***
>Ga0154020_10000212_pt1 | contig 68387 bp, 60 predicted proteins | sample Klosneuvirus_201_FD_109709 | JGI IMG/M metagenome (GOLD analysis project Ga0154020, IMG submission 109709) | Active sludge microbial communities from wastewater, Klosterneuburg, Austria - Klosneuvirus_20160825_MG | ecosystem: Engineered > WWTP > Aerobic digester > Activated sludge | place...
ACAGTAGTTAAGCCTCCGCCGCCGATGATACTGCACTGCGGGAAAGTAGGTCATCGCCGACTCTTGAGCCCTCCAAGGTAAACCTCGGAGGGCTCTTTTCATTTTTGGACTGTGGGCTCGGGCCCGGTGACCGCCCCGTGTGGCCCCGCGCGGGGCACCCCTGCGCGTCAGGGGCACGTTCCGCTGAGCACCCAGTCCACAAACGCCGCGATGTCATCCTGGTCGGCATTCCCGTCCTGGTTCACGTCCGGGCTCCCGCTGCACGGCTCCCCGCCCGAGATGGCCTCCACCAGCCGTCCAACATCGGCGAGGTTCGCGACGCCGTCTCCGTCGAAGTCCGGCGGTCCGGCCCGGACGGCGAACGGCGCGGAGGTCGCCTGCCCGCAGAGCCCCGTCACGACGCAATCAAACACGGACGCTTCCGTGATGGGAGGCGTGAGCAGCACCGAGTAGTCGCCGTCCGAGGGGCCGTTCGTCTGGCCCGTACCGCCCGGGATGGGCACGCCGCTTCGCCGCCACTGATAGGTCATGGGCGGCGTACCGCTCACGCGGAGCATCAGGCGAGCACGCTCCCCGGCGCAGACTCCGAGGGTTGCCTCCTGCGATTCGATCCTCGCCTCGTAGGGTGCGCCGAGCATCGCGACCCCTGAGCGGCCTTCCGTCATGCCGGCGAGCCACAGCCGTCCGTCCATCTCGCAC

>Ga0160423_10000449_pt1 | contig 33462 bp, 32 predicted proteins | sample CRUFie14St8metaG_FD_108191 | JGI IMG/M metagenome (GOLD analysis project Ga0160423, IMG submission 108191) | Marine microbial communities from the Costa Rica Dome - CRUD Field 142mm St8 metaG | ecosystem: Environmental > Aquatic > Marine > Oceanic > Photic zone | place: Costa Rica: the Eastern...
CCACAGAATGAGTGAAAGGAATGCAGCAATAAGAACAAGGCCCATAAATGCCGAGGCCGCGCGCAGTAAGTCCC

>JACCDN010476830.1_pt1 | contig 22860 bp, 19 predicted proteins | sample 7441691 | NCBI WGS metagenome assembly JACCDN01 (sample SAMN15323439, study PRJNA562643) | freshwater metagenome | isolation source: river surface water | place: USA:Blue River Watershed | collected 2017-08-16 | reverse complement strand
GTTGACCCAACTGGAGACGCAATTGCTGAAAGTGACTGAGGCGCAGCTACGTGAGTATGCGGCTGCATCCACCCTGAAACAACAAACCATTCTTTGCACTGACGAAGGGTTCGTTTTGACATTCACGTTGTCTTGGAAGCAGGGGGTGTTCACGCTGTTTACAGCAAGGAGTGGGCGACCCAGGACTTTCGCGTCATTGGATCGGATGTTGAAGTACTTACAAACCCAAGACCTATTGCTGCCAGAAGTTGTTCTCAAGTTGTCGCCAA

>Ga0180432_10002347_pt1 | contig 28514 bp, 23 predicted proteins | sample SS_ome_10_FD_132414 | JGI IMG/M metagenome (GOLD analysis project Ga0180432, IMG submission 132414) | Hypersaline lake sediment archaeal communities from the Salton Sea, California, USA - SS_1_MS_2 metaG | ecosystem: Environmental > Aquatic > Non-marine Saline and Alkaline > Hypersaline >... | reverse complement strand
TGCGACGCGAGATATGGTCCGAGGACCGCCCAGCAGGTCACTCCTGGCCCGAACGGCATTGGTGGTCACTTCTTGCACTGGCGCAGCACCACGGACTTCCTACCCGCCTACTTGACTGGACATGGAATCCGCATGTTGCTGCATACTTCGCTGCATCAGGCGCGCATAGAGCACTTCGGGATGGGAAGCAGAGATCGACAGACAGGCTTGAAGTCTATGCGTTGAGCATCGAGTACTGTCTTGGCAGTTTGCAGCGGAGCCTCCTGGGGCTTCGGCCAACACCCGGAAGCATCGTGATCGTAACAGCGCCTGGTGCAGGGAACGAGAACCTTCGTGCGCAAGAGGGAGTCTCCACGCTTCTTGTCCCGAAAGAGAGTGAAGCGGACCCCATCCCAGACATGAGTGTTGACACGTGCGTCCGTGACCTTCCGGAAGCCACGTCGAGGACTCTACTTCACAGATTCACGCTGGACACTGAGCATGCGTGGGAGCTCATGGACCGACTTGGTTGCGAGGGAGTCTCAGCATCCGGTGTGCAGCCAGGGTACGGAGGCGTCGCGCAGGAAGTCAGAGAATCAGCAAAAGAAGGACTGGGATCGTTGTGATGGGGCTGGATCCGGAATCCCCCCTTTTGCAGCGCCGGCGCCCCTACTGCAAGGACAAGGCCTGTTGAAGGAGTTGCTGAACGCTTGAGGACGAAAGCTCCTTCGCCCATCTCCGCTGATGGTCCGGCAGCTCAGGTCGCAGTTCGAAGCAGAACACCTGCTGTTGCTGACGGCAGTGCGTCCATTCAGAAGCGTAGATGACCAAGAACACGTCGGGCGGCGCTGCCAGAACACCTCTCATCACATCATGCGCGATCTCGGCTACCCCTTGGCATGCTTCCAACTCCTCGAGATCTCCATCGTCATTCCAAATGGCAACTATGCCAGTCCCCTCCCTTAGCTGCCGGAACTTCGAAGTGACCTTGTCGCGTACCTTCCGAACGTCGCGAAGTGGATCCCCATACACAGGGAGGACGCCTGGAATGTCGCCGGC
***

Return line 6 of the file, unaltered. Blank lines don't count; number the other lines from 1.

GTTGACCCAACTGGAGACGCAATTGCTGAAAGTGACTGAGGCGCAGCTACGTGAGTATGCGGCTGCATCCACCCTGAAACAACAAACCATTCTTTGCACTGACGAAGGGTTCGTTTTGACATTCACGTTGTCTTGGAAGCAGGGGGTGTTCACGCTGTTTACAGCAAGGAGTGGGCGACCCAGGACTTTCGCGTCATTGGATCGGATGTTGAAGTACTTACAAACCCAAGACCTATTGCTGCCAGAAGTTGTTCTCAAGTTGTCGCCAA